The Grinch had it all wrong. A fact that he realized as he stood precariously atop Mount Crumpit on Christmas morning, a sleigh full of Who-toys and his dog Max beside him. He hadn't stopped Christmas from coming by relieving the Whos down in Who-ville of their possessions. Fortunately for the reader, the Whos, and Dr. Seuss, the Grinch came to his senses and rejoiced the coming of Christmas along with the Whos.
The reader, of course, knew all along that the Grinch's scheme would fail. You don't steal Christmas by stealing material possessions. Oh no. If the Grinch had wanted to steal Christmas, he would have gone about it in an entirely different manner.
First, not only would he leave the presents undisturbed beneath the Who's trees, he would have began extensive advertising campaigns shortly after Labor Day. These ads would bombard the Who TV viewers with an endless parade of gadgets, toys, and glittering gizmos. Who boys would be convinced that they couldn't possibly go on without the latest Who Wrestling Federation action figure, complete with chains and steel folding chairs to use on unwary opponents. Teenage Who girls would fall madly in love with the latest fashion from Tommy Who, costing three times as much as the same article of clothing without the manufacturers advertisement embroidered on it. Oh yes. The Grinch, if he had truly wanted to steal Christmas, would have ensured that every Who down in Who-ville craved more and more gifts. Every Who living room would have been stacked to the ceiling with packages, lavishly wrapped in $10 a roll paper.
He wouldn't have stopped there, though, the rascal. Every Monday after Thanksgiving, the Grinch would have released the estimated weekend sales figures from the major shopping malls (The Grinch would be sure to build one wherever there was 5 acres or more of vacant land). The Who news anchors would report very glumly if the figures were down from previous years, but smile broadly if things were going well at the cash register. The Whos gathered in front of the 6 o' clock news would either feel inspired to help out the poor suffering retailers or join in on the fun that all the other Whos were apparently having.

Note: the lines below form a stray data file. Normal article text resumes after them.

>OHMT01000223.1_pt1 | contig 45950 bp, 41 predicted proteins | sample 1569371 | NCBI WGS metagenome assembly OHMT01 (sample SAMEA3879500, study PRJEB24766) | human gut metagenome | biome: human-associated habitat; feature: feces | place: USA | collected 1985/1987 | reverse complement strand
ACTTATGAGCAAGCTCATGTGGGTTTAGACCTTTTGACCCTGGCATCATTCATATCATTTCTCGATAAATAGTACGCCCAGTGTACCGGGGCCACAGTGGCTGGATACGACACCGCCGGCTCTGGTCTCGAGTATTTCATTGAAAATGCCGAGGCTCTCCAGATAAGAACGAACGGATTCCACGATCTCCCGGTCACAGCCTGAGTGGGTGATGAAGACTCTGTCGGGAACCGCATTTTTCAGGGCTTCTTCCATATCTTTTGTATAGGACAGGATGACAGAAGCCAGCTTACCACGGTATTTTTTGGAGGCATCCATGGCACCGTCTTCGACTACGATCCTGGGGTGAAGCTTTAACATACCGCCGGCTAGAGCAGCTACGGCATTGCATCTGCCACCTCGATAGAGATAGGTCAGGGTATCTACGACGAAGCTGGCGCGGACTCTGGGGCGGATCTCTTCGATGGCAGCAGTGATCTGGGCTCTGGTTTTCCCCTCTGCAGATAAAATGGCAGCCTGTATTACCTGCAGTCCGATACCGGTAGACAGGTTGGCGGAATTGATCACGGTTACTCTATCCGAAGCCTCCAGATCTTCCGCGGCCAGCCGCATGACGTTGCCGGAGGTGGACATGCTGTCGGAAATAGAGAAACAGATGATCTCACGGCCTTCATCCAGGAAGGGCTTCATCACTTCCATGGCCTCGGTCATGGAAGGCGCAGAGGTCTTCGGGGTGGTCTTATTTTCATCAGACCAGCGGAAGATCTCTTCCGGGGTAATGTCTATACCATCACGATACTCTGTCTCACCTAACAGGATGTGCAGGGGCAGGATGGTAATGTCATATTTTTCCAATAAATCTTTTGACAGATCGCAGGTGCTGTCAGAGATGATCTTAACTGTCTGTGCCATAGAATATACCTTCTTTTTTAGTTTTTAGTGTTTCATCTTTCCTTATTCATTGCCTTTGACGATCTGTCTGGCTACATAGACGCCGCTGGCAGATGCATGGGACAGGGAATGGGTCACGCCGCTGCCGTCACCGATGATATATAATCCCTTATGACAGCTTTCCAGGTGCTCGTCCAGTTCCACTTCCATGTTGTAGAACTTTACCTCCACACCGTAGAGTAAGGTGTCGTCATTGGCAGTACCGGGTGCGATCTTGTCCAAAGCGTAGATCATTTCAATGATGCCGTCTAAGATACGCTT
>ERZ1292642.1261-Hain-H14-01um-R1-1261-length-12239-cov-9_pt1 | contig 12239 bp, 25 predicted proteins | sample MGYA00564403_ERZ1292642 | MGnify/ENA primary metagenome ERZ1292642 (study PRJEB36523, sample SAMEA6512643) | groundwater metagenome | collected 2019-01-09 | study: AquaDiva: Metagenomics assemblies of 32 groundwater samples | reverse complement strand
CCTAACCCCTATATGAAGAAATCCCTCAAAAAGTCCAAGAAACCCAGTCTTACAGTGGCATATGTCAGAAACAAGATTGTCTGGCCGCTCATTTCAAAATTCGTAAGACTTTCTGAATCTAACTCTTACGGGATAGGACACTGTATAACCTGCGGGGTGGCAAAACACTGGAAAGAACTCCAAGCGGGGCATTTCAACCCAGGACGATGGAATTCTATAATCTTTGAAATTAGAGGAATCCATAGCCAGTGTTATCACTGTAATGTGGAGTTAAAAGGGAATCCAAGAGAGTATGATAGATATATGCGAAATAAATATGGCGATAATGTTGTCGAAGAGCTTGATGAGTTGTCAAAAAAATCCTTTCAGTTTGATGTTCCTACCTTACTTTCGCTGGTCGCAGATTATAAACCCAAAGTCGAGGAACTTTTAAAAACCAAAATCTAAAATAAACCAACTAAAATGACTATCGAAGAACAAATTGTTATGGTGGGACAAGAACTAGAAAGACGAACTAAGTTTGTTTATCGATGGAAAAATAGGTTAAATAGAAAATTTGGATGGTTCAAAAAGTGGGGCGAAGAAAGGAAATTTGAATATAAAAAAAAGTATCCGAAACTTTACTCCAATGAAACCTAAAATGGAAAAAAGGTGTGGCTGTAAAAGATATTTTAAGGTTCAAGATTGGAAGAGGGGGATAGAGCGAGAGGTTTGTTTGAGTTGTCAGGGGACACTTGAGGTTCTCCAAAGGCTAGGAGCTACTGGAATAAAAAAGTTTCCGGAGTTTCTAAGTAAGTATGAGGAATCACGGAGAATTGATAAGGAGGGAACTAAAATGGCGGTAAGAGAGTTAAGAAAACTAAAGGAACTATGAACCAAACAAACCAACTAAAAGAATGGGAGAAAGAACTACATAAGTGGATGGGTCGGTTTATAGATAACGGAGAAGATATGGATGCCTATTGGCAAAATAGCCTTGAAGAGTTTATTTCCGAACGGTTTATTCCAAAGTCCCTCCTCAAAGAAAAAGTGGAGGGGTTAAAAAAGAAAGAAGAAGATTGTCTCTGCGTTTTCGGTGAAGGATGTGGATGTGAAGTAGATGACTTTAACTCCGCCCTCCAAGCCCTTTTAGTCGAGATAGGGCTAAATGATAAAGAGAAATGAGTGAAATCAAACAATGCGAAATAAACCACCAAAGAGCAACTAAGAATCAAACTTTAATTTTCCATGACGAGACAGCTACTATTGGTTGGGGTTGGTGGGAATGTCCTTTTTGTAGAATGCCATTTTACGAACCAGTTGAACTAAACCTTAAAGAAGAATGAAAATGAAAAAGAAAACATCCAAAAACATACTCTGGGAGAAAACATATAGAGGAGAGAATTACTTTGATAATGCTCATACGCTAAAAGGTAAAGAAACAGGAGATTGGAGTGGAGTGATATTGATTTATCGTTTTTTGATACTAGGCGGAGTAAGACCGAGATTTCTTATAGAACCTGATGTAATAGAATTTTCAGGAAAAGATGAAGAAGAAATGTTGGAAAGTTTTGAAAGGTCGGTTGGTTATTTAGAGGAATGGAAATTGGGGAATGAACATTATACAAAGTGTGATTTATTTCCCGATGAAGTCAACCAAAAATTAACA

The Grinch would be thrilled to discover that, after the initial effort, the Whos would begin to do his work for him. In their frenzy to outspend their fellow Whos, ideas would spring up for buying even more gifts. Family drawings and office secret Santas would become all the rage. Unruly Who parents would rush madly from store to store, searching for the hot toy of the season, something that the Who kids would play with for five minutes before stuffing it in a toy box beneath the mountain of other gifts they'd received that Christmas.
Yes, the Grinch would realize that, if he really wanted to steal Christmas, he must first clutter the lives of the Whos with covetous desires to not only buy as much as possible, but to get as much as possible. And the worst possible Who-paux that one could commit is to fail to buy a gift for someone who has bought you a gift.
But that's only the first step in his plan. The Grinch has successfully stolen Christmas. But, in order to ensure that it never returns, he must erase the memory of Christmas from the minds of his unsuspecting Who victims.
He'd begin by convincing Who government bodies that the use of the word Christmas is unconstitutional and that only religiously neutral decorations may adorn the lawns and walls of government offices. School Christmas pageants would be replaced by Winter Festivals and Holiday Parades. It would not only become unpopular to discuss religion among friends, it would become reason for dismissal in every workplace.
And finally, in the name of tolerance, the Whos would be convinced that it's important to celebrate different customs from around the world during the Holidays, and that perpetuating many of our own customs may offend visitors from foreign lands.
Oh, the Grinch, he was a crafty one. It's a good thing that his heart was softened and his eyes were opened that fateful day. Just imagine if he'd regrouped, re-planned, and tried again the next Christmas with the methods outlined here. Eventually, Who-ville wouldn't have been enough. It wouldn't have been long until he'd cast his eyes toward America, where prosperity and technology would make his plan even easier to unfold.
"Why, my sweet little writer," the wry Christian said,
"Your point is well taken...the best I have read. So I'm praying your writing is published, My Dear. If it's available there, then more people will hear."